Will There Be a Nintendo 3DS XL?
The Nintendo DSi XL, while it’s not Nintendo’s most successful product launch ever, has been a strong seller since it was released in early 2010. As the name implies, it’s simply an extra large version of the standard DSi, which allows for a few bonuses:
More social gaming experiences because of the wider viewing angles
Approachable to older generations (and anyone with eyesight issues)
Larger screen that creates a deeper sense of immersion
But, shortly after the DSi XL was revealed Nintendo showed off the Nintendo 3DS, the successor to the current DS line of gaming handhelds. The questions on many people’s lips was: will we see a Nintendo 3DS XL? And these weren’t baseless queries either.
Reggie Fils-Aime, the President of Nintendo of America has expressed his fondness of the DSi XL, proclaiming that there’s no better way to experience current DS games and that going back to a smaller screen is nigh impossible. It sure sounds like a 3DS XL could be a possibility at some point in the future. But, that’s not the full picture.
Technology and concept-wise there are a few factors that seemingly negate the possibility of a 3DS XL – at least in the near future or without rethinking the handhelds purpose.
First up is the way the display works. The biggest draw of the Nintendo 3DS is its stereoscopic 3D effects that don’t require glasses. But, because of how these effects are achieved, it’s not presently feasible to allow for multiple viewing angles. This makes the original XL’s goal of making games more social a no-no. Yes, the it is technically possible to add more viewing angles, and companies are working on developing those displays, but we’re still a few years off production and even then the costs could be too high.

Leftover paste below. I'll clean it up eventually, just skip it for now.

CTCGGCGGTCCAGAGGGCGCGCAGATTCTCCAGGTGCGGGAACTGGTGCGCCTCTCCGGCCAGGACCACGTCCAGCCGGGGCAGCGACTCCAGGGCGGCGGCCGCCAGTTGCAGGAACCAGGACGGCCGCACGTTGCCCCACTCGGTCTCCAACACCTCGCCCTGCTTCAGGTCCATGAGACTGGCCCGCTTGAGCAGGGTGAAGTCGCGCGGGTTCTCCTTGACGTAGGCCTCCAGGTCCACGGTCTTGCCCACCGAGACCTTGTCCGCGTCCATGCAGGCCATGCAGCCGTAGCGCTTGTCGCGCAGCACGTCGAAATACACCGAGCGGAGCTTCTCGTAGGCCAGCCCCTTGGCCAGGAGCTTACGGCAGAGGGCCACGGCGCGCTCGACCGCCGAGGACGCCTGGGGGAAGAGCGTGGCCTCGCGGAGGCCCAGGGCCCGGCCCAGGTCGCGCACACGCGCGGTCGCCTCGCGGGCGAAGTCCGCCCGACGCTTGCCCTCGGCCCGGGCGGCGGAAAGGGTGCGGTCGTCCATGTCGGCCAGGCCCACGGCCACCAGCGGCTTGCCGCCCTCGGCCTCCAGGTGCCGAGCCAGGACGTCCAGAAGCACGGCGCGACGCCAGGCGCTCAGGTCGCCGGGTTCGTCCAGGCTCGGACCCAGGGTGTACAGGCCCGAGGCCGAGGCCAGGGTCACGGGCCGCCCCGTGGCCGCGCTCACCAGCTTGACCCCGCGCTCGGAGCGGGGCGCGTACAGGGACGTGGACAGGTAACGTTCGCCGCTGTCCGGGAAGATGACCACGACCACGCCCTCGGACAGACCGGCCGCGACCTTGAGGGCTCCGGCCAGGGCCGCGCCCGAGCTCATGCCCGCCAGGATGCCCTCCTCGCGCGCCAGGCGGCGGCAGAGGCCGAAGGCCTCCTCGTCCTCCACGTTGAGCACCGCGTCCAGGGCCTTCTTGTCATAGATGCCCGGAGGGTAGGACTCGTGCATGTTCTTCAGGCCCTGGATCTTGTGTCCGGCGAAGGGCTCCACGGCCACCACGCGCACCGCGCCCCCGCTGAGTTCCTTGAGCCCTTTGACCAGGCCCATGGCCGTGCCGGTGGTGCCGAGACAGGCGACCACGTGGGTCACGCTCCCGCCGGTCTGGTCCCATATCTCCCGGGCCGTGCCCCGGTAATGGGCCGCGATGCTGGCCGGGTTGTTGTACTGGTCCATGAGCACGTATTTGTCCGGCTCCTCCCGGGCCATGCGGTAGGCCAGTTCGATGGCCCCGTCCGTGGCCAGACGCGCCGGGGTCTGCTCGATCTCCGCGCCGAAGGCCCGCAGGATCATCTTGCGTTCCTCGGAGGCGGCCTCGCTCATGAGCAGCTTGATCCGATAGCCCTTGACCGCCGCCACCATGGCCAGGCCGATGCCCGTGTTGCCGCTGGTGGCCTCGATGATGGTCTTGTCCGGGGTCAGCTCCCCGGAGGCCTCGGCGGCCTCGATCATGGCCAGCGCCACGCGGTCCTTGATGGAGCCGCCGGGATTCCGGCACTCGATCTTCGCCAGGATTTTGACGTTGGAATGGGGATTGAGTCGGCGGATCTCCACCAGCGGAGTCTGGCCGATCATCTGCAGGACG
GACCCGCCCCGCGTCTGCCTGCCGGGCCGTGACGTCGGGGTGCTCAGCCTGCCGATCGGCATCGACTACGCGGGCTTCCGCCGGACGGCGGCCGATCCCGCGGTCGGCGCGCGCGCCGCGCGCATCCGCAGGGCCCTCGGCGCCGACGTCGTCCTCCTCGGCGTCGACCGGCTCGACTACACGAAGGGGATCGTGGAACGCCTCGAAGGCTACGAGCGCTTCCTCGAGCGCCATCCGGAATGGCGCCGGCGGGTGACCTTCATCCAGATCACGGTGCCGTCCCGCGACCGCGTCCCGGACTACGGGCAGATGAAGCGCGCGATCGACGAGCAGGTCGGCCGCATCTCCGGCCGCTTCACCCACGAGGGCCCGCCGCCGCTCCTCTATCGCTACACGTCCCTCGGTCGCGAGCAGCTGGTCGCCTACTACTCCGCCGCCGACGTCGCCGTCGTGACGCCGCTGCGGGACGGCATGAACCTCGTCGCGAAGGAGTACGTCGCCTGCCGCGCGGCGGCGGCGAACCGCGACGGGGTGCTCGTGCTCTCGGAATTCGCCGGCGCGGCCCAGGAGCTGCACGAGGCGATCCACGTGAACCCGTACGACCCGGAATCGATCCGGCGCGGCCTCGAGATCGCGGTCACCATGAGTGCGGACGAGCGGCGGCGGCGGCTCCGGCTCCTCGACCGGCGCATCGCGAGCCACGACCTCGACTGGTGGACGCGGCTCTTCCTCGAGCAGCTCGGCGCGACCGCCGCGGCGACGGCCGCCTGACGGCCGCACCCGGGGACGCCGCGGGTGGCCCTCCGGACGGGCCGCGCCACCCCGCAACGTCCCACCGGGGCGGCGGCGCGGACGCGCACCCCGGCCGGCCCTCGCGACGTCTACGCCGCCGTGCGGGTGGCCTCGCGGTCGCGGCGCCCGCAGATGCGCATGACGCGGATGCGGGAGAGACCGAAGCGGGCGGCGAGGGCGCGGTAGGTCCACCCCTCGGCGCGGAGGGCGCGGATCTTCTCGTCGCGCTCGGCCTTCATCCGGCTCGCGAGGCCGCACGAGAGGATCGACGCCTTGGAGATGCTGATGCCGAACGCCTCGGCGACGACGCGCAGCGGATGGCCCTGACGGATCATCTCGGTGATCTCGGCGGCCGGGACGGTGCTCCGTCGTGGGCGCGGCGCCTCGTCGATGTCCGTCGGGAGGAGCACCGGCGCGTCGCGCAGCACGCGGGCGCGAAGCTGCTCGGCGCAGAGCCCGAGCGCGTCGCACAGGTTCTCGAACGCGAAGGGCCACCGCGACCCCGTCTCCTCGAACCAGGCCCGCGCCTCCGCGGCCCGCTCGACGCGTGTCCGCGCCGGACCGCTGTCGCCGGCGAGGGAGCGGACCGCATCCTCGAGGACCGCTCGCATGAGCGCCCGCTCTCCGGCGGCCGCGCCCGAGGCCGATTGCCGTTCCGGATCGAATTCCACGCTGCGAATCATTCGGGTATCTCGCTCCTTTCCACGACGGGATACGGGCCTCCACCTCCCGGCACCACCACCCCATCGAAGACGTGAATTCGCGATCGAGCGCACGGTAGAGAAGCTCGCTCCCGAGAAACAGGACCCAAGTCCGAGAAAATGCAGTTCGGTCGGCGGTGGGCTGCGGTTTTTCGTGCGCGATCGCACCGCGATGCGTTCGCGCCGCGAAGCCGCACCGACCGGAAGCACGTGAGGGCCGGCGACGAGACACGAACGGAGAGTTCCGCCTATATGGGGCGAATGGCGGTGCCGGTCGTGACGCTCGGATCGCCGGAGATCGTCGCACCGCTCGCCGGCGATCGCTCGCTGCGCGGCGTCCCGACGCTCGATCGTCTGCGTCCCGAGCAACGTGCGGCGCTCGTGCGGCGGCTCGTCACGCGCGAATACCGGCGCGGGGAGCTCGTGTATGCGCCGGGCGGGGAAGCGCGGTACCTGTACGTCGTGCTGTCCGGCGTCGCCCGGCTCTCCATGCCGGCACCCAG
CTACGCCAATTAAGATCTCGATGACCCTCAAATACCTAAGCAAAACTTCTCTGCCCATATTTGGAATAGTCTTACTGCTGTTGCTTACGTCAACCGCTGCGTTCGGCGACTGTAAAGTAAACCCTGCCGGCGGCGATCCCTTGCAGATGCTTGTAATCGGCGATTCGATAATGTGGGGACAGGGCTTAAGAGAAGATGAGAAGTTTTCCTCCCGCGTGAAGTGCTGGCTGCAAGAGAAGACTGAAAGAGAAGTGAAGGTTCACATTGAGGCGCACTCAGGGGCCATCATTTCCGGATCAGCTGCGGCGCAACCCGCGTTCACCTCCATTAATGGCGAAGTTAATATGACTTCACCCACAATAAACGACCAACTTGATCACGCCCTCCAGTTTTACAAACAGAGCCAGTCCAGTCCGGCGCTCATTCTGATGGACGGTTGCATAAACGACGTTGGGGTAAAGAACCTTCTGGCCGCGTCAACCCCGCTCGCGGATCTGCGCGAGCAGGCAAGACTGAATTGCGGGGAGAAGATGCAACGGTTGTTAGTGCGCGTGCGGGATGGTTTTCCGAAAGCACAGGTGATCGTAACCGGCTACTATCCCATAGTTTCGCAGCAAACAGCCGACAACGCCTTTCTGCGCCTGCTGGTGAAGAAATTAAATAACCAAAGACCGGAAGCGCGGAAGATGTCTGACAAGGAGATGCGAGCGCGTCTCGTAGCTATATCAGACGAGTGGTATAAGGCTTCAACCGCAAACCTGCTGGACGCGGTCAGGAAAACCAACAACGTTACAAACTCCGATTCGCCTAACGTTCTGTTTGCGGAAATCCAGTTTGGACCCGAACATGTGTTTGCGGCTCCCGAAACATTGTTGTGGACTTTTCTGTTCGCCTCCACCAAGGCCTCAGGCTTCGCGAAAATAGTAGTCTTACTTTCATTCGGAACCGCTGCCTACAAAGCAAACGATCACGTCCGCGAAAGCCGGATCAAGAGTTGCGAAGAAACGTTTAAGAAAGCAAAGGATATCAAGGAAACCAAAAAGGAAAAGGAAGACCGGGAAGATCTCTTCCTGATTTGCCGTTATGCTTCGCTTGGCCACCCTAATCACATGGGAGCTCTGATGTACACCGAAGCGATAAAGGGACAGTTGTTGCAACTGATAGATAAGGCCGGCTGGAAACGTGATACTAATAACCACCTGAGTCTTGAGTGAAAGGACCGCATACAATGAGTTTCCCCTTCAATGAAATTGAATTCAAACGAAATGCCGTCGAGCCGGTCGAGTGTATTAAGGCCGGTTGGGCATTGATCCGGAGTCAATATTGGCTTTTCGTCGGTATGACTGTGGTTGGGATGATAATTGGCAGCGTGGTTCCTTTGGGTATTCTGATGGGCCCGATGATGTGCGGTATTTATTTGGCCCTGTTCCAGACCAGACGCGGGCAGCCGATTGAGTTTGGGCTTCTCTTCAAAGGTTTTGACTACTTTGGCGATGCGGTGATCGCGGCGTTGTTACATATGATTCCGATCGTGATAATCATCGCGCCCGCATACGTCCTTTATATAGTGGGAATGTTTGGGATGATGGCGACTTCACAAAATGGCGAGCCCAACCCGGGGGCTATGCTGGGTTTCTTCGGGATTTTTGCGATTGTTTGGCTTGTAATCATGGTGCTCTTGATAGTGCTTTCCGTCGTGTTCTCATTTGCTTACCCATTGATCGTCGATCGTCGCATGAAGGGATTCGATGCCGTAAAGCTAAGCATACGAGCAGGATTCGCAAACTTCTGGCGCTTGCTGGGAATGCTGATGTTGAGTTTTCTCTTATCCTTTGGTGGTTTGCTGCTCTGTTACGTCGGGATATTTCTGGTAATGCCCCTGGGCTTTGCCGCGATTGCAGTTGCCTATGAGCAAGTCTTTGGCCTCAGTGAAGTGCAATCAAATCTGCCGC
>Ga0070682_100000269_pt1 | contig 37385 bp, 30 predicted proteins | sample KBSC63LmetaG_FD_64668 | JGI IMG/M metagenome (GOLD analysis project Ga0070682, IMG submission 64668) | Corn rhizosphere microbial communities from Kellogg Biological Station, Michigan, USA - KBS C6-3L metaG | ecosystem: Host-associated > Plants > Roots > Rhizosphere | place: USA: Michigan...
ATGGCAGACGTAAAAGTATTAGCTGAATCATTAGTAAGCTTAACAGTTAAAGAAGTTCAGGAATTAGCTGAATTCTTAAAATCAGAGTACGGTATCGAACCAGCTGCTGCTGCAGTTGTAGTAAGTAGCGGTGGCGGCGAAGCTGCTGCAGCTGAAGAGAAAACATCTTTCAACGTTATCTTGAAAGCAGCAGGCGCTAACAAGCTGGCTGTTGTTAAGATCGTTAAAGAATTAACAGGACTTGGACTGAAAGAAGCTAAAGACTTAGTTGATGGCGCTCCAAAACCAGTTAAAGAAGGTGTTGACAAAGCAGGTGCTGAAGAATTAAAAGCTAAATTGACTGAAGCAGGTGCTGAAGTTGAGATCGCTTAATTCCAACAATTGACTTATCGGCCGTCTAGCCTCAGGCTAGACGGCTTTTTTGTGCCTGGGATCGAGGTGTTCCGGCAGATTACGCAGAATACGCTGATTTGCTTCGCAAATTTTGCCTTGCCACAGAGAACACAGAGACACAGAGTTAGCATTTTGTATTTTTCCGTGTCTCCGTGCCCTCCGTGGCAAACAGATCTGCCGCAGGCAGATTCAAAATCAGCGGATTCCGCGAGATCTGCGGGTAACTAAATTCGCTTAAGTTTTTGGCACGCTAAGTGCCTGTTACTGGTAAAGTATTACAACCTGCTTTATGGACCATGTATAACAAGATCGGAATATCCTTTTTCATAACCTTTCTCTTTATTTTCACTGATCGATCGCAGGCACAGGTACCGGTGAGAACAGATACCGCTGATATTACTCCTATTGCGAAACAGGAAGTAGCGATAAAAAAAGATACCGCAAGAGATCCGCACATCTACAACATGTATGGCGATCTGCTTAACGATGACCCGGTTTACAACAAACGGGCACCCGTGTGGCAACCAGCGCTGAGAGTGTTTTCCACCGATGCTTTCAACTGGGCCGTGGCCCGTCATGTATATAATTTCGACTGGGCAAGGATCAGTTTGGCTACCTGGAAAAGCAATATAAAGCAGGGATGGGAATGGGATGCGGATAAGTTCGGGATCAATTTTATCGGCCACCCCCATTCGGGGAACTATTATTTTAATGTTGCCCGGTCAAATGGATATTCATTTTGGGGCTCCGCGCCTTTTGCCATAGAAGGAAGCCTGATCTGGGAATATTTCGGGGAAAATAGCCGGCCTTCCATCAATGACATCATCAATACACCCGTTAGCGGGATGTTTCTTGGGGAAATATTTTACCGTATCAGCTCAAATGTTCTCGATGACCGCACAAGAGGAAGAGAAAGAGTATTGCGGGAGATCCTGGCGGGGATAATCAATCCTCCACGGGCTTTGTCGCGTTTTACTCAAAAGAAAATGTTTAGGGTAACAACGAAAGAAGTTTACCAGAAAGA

The next problem though is less based in technology, and more in the concept of the DSi XL (and therefore 3DS XL). Primarily, the DSi XL is aimed at older generations and children who may want to crowd around a single device and experience the game together.
In terms of older generations, aside from 3D content simply not appealing to many grandparents, troubles with eyesight will not be alleviated with the introduction of stereoscopic 3D. There’s an in-congruency with the market and the technology. But what about children? Well, Reggie Fils-Aime had this to say:
“We will recommend that very young children not look at 3D images,” he said. “That’s because, [in] young children, the muscles for the eyes are not fully formed… This is the same messaging that the industry is putting out with 3D movies, so it is a standard protocol. We have the same type of messaging for the [1990s Nintendo virtual reality machine] Virtual Boy, as an example.” (Source)
So, even if the Nintendo 3DS XL becomes technically feasible, it would not serve a particular purpose. The markets the DSi XL serves would be invalid targets with the inclusion of 3D content.